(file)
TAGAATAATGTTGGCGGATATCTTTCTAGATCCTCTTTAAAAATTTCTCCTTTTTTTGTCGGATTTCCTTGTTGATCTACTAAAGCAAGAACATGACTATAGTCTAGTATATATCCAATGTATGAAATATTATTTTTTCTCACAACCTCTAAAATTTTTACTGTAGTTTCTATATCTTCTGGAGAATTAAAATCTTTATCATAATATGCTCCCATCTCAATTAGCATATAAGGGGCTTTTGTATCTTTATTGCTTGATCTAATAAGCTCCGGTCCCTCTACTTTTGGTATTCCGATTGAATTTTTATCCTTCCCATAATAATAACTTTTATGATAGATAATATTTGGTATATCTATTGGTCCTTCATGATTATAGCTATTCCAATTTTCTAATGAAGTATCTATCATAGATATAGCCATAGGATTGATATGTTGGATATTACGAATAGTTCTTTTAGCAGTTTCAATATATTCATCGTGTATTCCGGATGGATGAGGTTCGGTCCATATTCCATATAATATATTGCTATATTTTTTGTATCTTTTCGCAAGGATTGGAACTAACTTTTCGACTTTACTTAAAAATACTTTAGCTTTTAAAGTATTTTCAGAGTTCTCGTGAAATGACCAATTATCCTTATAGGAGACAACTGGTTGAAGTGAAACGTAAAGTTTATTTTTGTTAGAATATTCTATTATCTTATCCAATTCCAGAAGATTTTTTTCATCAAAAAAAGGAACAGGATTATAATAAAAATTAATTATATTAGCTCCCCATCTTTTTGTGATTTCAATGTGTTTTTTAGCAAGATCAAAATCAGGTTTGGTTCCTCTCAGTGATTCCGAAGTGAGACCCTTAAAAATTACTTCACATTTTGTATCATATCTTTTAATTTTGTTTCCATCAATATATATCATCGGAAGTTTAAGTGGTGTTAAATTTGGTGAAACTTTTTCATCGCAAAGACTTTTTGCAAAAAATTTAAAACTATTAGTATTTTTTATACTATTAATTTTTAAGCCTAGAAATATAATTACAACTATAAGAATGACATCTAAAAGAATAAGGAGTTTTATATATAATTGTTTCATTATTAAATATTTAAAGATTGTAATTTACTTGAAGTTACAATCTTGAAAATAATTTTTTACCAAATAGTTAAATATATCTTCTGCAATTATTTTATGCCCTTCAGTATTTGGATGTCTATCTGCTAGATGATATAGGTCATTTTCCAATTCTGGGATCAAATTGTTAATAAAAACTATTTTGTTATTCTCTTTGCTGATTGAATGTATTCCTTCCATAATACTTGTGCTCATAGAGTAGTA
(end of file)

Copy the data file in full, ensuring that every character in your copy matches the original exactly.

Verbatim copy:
TAGAATAATGTTGGCGGATATCTTTCTAGATCCTCTTTAAAAATTTCTCCTTTTTTTGTCGGATTTCCTTGTTGATCTACTAAAGCAAGAACATGACTATAGTCTAGTATATATCCAATGTATGAAATATTATTTTTTCTCACAACCTCTAAAATTTTTACTGTAGTTTCTATATCTTCTGGAGAATTAAAATCTTTATCATAATATGCTCCCATCTCAATTAGCATATAAGGGGCTTTTGTATCTTTATTGCTTGATCTAATAAGCTCCGGTCCCTCTACTTTTGGTATTCCGATTGAATTTTTATCCTTCCCATAATAATAACTTTTATGATAGATAATATTTGGTATATCTATTGGTCCTTCATGATTATAGCTATTCCAATTTTCTAATGAAGTATCTATCATAGATATAGCCATAGGATTGATATGTTGGATATTACGAATAGTTCTTTTAGCAGTTTCAATATATTCATCGTGTATTCCGGATGGATGAGGTTCGGTCCATATTCCATATAATATATTGCTATATTTTTTGTATCTTTTCGCAAGGATTGGAACTAACTTTTCGACTTTACTTAAAAATACTTTAGCTTTTAAAGTATTTTCAGAGTTCTCGTGAAATGACCAATTATCCTTATAGGAGACAACTGGTTGAAGTGAAACGTAAAGTTTATTTTTGTTAGAATATTCTATTATCTTATCCAATTCCAGAAGATTTTTTTCATCAAAAAAAGGAACAGGATTATAATAAAAATTAATTATATTAGCTCCCCATCTTTTTGTGATTTCAATGTGTTTTTTAGCAAGATCAAAATCAGGTTTGGTTCCTCTCAGTGATTCCGAAGTGAGACCCTTAAAAATTACTTCACATTTTGTATCATATCTTTTAATTTTGTTTCCATCAATATATATCATCGGAAGTTTAAGTGGTGTTAAATTTGGTGAAACTTTTTCATCGCAAAGACTTTTTGCAAAAAATTTAAAACTATTAGTATTTTTTATACTATTAATTTTTAAGCCTAGAAATATAATTACAACTATAAGAATGACATCTAAAAGAATAAGGAGTTTTATATATAATTGTTTCATTATTAAATATTTAAAGATTGTAATTTACTTGAAGTTACAATCTTGAAAATAATTTTTTACCAAATAGTTAAATATATCTTCTGCAATTATTTTATGCCCTTCAGTATTTGGATGTCTATCTGCTAGATGATATAGGTCATTTTCCAATTCTGGGATCAAATTGTTAATAAAAACTATTTTGTTATTCTCTTTGCTGATTGAATGTATTCCTTCCATAATACTTGTGCTCATAGAGTAGTA